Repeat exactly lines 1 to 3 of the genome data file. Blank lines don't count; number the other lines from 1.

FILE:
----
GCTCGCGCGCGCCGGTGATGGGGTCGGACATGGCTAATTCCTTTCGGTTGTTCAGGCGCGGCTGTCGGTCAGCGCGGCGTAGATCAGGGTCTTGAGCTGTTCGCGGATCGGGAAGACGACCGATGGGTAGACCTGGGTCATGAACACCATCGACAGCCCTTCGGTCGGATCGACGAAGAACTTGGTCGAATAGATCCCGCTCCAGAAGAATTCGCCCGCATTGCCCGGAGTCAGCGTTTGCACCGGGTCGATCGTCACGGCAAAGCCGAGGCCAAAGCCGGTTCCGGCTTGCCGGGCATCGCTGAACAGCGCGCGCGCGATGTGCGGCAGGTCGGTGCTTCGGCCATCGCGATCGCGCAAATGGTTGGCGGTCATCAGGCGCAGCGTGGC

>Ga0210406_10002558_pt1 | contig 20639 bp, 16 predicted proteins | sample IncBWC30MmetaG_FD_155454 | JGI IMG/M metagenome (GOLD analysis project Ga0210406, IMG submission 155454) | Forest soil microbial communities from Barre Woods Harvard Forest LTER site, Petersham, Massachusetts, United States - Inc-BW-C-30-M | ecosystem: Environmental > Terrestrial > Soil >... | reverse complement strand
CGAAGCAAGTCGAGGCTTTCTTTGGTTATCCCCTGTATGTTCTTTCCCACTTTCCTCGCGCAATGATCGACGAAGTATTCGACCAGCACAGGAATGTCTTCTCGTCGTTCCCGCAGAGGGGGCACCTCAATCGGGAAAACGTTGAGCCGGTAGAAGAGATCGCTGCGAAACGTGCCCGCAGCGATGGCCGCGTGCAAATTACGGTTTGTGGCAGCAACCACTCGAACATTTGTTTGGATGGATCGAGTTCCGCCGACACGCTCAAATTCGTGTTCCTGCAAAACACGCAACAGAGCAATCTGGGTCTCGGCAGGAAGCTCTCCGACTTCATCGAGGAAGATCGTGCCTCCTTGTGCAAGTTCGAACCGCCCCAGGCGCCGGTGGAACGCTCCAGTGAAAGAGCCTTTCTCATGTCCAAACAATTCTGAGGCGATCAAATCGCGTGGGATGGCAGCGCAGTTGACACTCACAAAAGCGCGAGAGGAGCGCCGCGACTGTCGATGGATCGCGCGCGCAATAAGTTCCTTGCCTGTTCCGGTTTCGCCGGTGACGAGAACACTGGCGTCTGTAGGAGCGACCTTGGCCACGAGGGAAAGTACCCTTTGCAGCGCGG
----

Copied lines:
GCTCGCGCGCGCCGGTGATGGGGTCGGACATGGCTAATTCCTTTCGGTTGTTCAGGCGCGGCTGTCGGTCAGCGCGGCGTAGATCAGGGTCTTGAGCTGTTCGCGGATCGGGAAGACGACCGATGGGTAGACCTGGGTCATGAACACCATCGACAGCCCTTCGGTCGGATCGACGAAGAACTTGGTCGAATAGATCCCGCTCCAGAAGAATTCGCCCGCATTGCCCGGAGTCAGCGTTTGCACCGGGTCGATCGTCACGGCAAAGCCGAGGCCAAAGCCGGTTCCGGCTTGCCGGGCATCGCTGAACAGCGCGCGCGCGATGTGCGGCAGGTCGGTGCTTCGGCCATCGCGATCGCGCAAATGGTTGGCGGTCATCAGGCGCAGCGTGGC

>Ga0210406_10002558_pt1 | contig 20639 bp, 16 predicted proteins | sample IncBWC30MmetaG_FD_155454 | JGI IMG/M metagenome (GOLD analysis project Ga0210406, IMG submission 155454) | Forest soil microbial communities from Barre Woods Harvard Forest LTER site, Petersham, Massachusetts, United States - Inc-BW-C-30-M | ecosystem: Environmental > Terrestrial > Soil >... | reverse complement strand
CGAAGCAAGTCGAGGCTTTCTTTGGTTATCCCCTGTATGTTCTTTCCCACTTTCCTCGCGCAATGATCGACGAAGTATTCGACCAGCACAGGAATGTCTTCTCGTCGTTCCCGCAGAGGGGGCACCTCAATCGGGAAAACGTTGAGCCGGTAGAAGAGATCGCTGCGAAACGTGCCCGCAGCGATGGCCGCGTGCAAATTACGGTTTGTGGCAGCAACCACTCGAACATTTGTTTGGATGGATCGAGTTCCGCCGACACGCTCAAATTCGTGTTCCTGCAAAACACGCAACAGAGCAATCTGGGTCTCGGCAGGAAGCTCTCCGACTTCATCGAGGAAGATCGTGCCTCCTTGTGCAAGTTCGAACCGCCCCAGGCGCCGGTGGAACGCTCCAGTGAAAGAGCCTTTCTCATGTCCAAACAATTCTGAGGCGATCAAATCGCGTGGGATGGCAGCGCAGTTGACACTCACAAAAGCGCGAGAGGAGCGCCGCGACTGTCGATGGATCGCGCGCGCAATAAGTTCCTTGCCTGTTCCGGTTTCGCCGGTGACGAGAACACTGGCGTCTGTAGGAGCGACCTTGGCCACGAGGGAAAGTACCCTTTGCAGCGCGG